Years ago, a visiting missionary told our congregation that while over in Africa, his son, at 16, had begun some rebellious behavior, doing things like smoking and sneaking out of the house at night, causing trouble in town. The father, especially, was blown away. He went to God and asked why his son was behaving this way, especially since he and his wife had raised him according to biblical principles and with much love in their home. Both parents became depressed and found themselves starting to doubt their parenting ability and sadly, the wisdom of the Bible in this area.
Then the missionary told us that God, one day, seemed to tell him, "You did not sow into your son's bad behavior, so do not reap from it. Don't reap poison or depression from that which you didn't sow as seeds."
Wow. I heard that sermon 13 years ago and I've never forgotten it, mostly because I'm often reminded of those words.
When I'm accused of something I didn't do--and if my explanations cannot repair it-- I do not allow myself to reap confusion and misery from it.
If my adult daughter behaves in ways her dad and I never did, I do not reap an inner unrest or hopelessness. I pray, instead.
If we have a financial problem, one which arrived not because of unwise spending, I do not panic and stay awake at night, but trust God to help us fix it.
And on and on.
Now of course, please note that I'm not saying we do nothing about problems we initially didn't sow seeds into. No, what I'm really saying is we're careful about what we allow to grow on the inside... in those places around our hearts. Those important places from which we view and perceive and live much of our lives. Those places where Real Life takes place... and where the truth is still known--God is still God and He is still good.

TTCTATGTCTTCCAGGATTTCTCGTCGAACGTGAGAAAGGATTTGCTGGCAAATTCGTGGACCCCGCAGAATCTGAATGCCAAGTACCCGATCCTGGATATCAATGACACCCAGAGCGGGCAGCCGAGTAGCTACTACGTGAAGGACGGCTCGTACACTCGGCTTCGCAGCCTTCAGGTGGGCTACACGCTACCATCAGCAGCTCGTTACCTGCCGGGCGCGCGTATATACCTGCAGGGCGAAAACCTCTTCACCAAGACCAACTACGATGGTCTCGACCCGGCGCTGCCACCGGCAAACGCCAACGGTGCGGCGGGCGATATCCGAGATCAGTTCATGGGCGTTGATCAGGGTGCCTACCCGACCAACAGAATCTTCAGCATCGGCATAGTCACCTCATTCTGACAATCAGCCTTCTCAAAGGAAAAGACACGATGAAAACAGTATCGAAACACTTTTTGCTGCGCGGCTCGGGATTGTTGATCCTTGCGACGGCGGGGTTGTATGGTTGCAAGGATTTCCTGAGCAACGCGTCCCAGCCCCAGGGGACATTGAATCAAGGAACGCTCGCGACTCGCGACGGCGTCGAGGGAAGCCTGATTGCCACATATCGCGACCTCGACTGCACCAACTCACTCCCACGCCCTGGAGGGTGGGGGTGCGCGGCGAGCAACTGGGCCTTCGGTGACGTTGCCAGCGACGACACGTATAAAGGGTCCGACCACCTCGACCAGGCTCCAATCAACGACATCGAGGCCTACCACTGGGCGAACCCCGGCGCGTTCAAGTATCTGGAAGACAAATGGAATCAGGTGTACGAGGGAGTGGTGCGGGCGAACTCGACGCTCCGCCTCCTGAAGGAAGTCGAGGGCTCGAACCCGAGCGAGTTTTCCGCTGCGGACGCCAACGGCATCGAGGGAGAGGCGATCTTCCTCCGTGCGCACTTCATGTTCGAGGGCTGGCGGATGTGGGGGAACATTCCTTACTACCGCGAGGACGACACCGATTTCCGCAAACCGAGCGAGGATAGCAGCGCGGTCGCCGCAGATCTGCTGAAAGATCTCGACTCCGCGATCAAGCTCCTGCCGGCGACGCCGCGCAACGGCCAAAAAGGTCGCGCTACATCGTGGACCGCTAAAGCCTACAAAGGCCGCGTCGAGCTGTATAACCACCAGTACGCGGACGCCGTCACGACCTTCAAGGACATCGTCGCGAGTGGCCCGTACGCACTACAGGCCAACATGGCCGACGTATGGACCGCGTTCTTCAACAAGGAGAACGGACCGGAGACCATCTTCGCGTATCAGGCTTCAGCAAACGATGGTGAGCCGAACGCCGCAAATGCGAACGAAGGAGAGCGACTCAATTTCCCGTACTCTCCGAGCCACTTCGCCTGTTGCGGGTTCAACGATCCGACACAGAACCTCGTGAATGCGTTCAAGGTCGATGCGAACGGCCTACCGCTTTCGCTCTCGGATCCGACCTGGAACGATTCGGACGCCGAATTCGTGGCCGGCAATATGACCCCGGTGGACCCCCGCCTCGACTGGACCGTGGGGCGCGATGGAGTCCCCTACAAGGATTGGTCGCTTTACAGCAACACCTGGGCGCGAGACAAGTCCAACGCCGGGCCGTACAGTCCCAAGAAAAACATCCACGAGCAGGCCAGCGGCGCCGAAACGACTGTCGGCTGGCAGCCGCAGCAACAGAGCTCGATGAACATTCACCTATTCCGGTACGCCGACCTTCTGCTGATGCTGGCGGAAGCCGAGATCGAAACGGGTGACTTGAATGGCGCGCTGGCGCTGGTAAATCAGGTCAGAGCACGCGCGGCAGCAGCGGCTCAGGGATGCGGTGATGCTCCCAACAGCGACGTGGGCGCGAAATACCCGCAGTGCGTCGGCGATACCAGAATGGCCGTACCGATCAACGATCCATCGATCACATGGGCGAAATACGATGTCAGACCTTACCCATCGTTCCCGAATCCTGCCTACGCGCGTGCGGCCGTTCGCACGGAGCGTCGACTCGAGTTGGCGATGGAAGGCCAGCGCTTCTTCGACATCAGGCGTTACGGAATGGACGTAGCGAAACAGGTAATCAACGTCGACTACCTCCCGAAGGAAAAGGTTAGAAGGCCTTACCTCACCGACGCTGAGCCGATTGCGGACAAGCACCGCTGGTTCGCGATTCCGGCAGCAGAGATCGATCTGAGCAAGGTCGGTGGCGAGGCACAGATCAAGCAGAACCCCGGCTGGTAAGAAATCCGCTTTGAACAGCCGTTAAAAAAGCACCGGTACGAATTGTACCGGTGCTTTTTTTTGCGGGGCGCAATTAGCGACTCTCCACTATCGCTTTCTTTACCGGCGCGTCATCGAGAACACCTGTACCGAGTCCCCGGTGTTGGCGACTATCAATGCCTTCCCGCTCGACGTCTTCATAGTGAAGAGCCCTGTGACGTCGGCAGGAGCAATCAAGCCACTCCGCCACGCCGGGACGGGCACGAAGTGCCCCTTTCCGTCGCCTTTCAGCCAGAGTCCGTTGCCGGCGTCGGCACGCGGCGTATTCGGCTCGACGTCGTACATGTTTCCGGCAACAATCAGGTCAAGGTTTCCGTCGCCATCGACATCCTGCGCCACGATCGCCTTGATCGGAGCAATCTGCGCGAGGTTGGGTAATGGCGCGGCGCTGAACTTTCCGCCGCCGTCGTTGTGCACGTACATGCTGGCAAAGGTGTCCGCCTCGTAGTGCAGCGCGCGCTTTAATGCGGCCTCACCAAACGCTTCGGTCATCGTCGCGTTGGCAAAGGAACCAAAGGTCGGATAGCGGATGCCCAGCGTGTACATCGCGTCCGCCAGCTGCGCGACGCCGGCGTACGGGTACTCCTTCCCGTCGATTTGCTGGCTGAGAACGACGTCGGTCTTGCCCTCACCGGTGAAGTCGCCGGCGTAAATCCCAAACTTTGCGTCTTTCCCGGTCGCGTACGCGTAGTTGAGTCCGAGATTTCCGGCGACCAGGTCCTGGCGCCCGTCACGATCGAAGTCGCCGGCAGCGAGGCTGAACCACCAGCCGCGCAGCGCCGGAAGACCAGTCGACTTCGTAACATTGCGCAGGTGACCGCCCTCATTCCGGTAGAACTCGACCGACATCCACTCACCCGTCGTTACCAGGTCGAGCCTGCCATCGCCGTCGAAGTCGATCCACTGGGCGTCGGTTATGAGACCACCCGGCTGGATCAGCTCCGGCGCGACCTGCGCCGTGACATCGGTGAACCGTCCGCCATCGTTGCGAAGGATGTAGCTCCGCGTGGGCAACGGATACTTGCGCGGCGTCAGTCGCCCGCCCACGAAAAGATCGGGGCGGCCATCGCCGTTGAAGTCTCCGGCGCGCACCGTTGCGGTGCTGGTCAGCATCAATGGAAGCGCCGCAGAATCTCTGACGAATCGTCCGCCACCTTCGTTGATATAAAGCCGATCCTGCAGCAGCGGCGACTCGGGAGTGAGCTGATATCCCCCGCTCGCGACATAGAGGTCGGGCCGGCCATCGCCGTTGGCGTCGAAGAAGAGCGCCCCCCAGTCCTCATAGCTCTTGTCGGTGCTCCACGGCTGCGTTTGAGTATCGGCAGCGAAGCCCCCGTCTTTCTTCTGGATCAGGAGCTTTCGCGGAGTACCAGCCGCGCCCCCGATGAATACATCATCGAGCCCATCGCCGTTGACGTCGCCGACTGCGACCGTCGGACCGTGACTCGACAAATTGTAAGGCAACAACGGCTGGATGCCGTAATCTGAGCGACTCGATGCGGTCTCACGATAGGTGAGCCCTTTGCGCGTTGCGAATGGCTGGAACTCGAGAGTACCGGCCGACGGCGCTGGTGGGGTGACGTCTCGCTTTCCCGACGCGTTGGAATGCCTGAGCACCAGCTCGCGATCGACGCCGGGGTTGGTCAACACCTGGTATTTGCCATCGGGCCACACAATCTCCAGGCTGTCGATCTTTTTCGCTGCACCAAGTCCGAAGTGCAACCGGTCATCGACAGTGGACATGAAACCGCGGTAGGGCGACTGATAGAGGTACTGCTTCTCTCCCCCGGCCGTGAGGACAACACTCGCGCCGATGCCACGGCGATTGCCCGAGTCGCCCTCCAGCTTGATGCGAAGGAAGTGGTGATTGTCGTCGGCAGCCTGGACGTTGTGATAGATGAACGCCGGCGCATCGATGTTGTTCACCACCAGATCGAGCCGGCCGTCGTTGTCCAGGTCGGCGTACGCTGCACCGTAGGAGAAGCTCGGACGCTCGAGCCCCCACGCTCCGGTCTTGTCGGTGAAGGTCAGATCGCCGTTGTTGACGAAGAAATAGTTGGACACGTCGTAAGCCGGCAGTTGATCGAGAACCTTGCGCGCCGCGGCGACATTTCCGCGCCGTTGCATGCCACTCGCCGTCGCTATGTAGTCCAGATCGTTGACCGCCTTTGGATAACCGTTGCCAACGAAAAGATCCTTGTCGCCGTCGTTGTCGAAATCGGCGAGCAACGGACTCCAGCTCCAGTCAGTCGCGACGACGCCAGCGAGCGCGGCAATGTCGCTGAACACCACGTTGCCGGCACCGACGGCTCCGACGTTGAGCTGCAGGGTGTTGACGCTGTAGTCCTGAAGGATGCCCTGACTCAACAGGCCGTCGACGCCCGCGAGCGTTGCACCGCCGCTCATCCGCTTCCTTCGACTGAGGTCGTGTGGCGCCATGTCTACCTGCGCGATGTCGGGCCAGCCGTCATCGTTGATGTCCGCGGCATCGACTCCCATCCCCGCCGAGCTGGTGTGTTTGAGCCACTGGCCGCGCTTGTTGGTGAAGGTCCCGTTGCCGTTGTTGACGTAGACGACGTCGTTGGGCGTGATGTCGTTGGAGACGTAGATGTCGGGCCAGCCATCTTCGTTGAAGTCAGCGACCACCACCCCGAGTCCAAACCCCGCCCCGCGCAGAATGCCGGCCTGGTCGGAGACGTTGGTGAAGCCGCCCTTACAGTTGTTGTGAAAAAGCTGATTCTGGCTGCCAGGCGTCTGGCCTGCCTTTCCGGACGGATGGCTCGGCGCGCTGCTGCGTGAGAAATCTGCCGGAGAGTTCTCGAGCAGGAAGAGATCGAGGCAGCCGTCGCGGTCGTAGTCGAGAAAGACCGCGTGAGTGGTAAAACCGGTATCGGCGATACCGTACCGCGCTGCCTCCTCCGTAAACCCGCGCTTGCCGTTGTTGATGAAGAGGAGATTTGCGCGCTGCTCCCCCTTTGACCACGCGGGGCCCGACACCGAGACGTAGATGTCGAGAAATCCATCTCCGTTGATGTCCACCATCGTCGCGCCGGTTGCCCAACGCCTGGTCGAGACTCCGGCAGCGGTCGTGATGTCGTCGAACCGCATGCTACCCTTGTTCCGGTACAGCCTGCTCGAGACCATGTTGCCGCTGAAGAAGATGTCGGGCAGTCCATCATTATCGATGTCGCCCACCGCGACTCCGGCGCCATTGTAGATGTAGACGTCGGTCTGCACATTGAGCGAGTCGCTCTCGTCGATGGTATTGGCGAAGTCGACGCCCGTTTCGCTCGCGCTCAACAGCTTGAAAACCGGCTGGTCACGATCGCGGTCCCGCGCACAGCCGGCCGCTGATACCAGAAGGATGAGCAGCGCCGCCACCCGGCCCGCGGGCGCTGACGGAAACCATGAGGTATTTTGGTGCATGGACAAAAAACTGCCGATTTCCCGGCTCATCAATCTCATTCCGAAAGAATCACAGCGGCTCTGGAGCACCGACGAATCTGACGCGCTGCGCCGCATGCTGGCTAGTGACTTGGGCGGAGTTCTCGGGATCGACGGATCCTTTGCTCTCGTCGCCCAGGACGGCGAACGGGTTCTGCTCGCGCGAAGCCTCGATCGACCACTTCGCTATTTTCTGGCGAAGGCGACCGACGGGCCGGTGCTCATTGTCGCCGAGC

It's in those places we guard, carefully, what we allow to grow, not allowing weeds where we only planted flowers...
... the same way we watch diligently what we're sowing on the outside amongst those who are watching us farm our way through this Life.
"Let not your heart be troubled..."
Thursday, July 19, 2007
Being a suspicious person is a full-time job. I know, I used to have that job.
Back in snail mail days if I didn't hear back from a friend for a few weeks, instead of giving them the benefit of the doubt, I'd suspect that something in my letter had upset them and now they were mad at me. Or that they were too busy too care about me anymore or that they'd heard something about me from someone and were purposely ignoring me.
Even now I must lecture myself if those thoughts creep in after I've not received email from old (or new) friends. I remind myself how, too often lately, it takes me eons to answer email. Or if an acquaintance drives or walks past me without a wave I remind myself how often I, with my aging eyes and preoccupied brain, have done likewise.Or should I receive a cranky email, comment, or phone call, I make choices not to be offended, but rather, to figure-out where the crankiness originated. It just may not be all about me.
Extending the benefit of the doubt, I've found, is like handing-out packages, presents wrapped around Grace or Hope or Forgiveness. It's like expecting the best and receiving it, only in a different form than you'd expected.
Giving the benefit of the doubt is like giving mercy and since I so need mercy for myself, I try to hand out much of it, keeping in mind the sowing-and-reaping thing. And well, keeping in mind the stress-related diseases thing, as well. Oh my... There's plenty of stress in this world without me creating more of it and then suffering for that bit I made because I could not extend the benefit of the doubt.
Now, if I can just remember that... my life may just brim over with even more peace.
"Blessed are the merciful,
for they will be shown mercy." ...Matthew 5:7
"Casting down imaginations, and every high thing that exalts itself against the knowledge of God, and bringing into captivity every thought to the obedience of Christ..." ... 2 Corinthians 10:5